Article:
Theme parks are inherently creepy, especially when they are empty, and at night, and so make natural settings for horror movies. A number of theme park related films have been made, and Scream Park is the latest of these. It isn't a cinematic masterpiece, but it does moderately well.
Fright Land is a theme park on its last legs. It's shutting down tonight, in fact, and its mostly teenage staff decides to have one last party after the gates close to celebrate the end of an era. Jennifer (Wendy Wygant) works the ball toss booth, and reluctantly joins in the festivities, more heartily indulged in by her compatriots Carlee (Kailey Marie Harris) and Tony (Dean Jacobs). Their boss Marty (Steve Rudzinski, an accomplished horror director in his own right) shakes his head and lets the festivities commence.
But something isn't right. Jennifer hasn't been able to find her boyfriend Blake, who also works at the park, all day and there are a couple of mysterious figures lurking about. It seems that the park owner Mr. Hyde (Doug Bradley, who famously portrayed Pinhead) has decided to go to rather extreme lengths to keep the park open. Soon enough, the teens start to die in rather horrible ways: burned to death in a fryer, disemboweled, scalped, etc.
Scream Park doesn't take itself too seriously, and is focused rather on serving up fun kills, over the top gags and excitement than honest to goodness tension or scares. It's moderately tense, and there are a few eerie moments, but this is more an homage to eighties slashers (as director Cary Hill readily admits in the commentary) than a straight horror film. It's not perfect, and that's to be expected with the small budget, but it is enjoyable. The blood and gore are well executed and appropriately exuberant. The performances are pretty good, though Doug Bradley's is so much better than anyone else's that it stands out significantly. The story is original and interesting. The shortcomings of the low budget (such as Rudzinski using a key to lock a door that clearly doesn't require a key) are more than made up for by the rest.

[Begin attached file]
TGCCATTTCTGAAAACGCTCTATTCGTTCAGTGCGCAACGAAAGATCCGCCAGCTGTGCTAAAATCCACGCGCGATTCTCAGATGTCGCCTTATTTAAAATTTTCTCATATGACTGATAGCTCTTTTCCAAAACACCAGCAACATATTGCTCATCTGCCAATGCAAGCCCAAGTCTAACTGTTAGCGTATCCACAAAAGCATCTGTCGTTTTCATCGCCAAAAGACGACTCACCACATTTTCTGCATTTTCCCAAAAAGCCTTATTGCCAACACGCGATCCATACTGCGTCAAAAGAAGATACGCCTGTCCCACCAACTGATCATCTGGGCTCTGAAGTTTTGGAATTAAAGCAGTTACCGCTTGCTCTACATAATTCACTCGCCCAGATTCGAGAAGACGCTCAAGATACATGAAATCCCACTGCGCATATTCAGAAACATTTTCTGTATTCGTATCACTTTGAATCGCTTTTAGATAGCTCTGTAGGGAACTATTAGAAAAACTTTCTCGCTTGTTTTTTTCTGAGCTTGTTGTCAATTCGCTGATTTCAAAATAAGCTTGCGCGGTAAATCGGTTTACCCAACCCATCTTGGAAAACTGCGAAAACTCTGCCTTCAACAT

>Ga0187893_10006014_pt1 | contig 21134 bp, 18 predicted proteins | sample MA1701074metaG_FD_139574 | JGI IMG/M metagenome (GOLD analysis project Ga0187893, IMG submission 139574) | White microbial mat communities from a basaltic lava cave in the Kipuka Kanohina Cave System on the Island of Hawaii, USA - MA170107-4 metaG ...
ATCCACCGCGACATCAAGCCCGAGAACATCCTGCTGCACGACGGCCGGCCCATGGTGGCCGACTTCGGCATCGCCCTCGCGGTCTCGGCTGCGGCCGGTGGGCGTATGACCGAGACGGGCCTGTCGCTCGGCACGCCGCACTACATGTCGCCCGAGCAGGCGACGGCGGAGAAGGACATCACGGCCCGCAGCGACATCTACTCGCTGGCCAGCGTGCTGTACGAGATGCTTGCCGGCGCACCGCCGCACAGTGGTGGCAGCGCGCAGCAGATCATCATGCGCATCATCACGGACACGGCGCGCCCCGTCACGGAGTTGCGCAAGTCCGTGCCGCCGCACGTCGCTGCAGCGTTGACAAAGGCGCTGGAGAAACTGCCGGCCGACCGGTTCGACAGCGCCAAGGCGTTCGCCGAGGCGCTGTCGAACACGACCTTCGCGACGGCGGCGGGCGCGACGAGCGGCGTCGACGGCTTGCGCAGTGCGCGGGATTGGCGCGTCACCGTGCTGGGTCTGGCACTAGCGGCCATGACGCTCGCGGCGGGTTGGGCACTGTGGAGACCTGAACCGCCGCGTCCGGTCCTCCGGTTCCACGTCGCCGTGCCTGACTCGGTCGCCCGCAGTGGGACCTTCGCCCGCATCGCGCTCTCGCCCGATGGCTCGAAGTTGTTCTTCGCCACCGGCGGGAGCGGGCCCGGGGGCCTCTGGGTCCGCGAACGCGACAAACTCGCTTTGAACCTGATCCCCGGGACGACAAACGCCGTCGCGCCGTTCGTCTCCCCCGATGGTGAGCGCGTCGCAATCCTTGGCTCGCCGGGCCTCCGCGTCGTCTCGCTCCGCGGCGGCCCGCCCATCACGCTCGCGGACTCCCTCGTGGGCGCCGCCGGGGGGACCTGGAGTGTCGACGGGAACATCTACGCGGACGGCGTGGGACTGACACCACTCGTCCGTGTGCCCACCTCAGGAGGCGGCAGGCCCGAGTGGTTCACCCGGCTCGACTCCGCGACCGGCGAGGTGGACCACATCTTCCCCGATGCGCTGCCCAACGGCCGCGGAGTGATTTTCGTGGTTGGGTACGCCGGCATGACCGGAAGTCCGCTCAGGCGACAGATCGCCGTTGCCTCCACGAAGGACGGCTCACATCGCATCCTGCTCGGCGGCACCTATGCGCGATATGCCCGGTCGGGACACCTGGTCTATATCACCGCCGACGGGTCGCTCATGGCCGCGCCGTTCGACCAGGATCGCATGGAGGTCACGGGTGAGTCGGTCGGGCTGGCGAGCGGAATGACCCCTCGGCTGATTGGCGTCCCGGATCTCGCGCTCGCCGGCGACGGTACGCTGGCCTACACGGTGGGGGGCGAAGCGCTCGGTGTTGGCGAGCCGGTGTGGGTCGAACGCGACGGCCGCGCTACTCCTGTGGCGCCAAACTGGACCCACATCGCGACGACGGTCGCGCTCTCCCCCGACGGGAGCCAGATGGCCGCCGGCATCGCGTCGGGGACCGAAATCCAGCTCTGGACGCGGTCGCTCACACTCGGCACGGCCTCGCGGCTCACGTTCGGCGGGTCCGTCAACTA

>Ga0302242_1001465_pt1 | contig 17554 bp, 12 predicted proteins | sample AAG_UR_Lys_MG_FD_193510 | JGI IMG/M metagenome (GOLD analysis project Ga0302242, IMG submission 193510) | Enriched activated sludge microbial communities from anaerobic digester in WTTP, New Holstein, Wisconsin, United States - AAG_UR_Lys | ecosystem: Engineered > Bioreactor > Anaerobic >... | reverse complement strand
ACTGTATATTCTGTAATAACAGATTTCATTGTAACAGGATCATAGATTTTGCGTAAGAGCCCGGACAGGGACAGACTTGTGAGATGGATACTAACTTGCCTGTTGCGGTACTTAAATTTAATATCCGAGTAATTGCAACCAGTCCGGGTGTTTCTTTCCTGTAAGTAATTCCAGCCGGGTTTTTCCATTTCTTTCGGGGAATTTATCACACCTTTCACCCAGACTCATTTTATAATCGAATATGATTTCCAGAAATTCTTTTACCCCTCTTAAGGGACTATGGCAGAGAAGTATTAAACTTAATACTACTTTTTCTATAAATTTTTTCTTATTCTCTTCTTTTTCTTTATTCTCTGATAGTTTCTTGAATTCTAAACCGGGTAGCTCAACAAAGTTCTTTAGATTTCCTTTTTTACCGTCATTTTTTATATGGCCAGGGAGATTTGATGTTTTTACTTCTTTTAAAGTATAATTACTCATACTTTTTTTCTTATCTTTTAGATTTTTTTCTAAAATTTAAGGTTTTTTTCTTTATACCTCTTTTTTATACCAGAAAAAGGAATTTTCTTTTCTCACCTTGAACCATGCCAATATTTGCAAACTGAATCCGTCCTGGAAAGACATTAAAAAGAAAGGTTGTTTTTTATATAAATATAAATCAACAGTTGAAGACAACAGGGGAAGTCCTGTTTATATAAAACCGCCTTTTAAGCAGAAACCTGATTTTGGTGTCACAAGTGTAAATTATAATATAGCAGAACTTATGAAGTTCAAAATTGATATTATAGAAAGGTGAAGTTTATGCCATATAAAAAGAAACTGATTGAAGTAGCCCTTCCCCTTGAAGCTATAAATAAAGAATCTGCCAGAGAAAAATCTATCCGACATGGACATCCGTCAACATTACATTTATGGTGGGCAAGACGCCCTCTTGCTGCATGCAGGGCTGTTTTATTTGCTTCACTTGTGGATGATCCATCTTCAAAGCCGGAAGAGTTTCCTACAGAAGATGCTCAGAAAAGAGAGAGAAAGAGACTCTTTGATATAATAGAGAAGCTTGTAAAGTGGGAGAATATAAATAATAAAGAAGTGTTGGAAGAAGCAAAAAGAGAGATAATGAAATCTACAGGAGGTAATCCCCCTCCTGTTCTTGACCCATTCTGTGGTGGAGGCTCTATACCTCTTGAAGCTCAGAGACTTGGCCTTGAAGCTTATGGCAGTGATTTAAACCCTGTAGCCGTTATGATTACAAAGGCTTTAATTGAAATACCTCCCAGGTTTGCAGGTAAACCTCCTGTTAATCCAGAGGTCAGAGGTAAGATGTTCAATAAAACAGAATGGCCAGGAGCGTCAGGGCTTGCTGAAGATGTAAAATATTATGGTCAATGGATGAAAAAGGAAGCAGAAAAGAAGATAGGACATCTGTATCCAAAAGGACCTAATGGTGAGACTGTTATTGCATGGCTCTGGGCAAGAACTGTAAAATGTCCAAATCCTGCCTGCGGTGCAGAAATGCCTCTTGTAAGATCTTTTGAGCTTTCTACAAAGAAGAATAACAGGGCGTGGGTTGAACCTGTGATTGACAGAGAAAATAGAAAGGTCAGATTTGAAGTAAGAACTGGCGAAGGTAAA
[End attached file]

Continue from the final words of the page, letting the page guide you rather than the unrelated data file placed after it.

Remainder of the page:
The film commits to its premise, even when it seems a bit ridiculous, and moves forward with total conviction. Steve Rudzinski is always a delight to watch, precisely because of this sort of total commitment, and Wygant is a treat as well. You aren't going to see finely crafted cinema here. It's the film equivalent of a punk band, with lots of inspiration and gusto, but without the money for all the bells and whistles. But you have beautiful people, spraying blood, psychopathic hillbillies, and Doug Bradley. If you enjoy low budget cinema, especially horror films, you'll probably get a lot out of Scream Park. If you don't, I don't know what to do with you. Recommended.
The video is 1.78:1 widescreen, and mostly looks good. The image is sharp, and we're always able to see the action, even though it's mostly a night shoot. The image does distort from time to time, and it's hard to say if it's a transfer issue or not.
Audio is Dolby digital 2 channel, and is generally good quality, though at times the dialogue is muffled somewhat, but still discernible. No subtitles or alternate audio tracks are included.
There are a couple of extras included. They are:
Almost seven minutes of flubbed takes and goofing around. It's somewhat interesting.
Trailers are included for Scream Park, Final Entries, Mold!, Murder University, Caesar & Otto's Deadly Xmas, Disco Exorcist and Exhumed.
The commentary, by writer / director Cary Hill, is the most substantial extra included, and is pretty interesting. Hill isn't the most dynamic person in the world, but he passes along a lot of pertinent information and anecdotes, including stories about the perils of low budget filmmaking, and that the actor who played the security guard Henry is the great nephew of academy award winning actress Hattie McDaniel. There is a decent amount of material here, of particular interest to those folks who might be inclined to make their own micro budget features.
Scream Park isn't a perfect movie, and isn't intended to be, but it is a fun homage to the great slasher films of yore. There's a lot to be appreciated, and not too much to criticize that matters. Turn your brain off and enjoy is the proper prescription.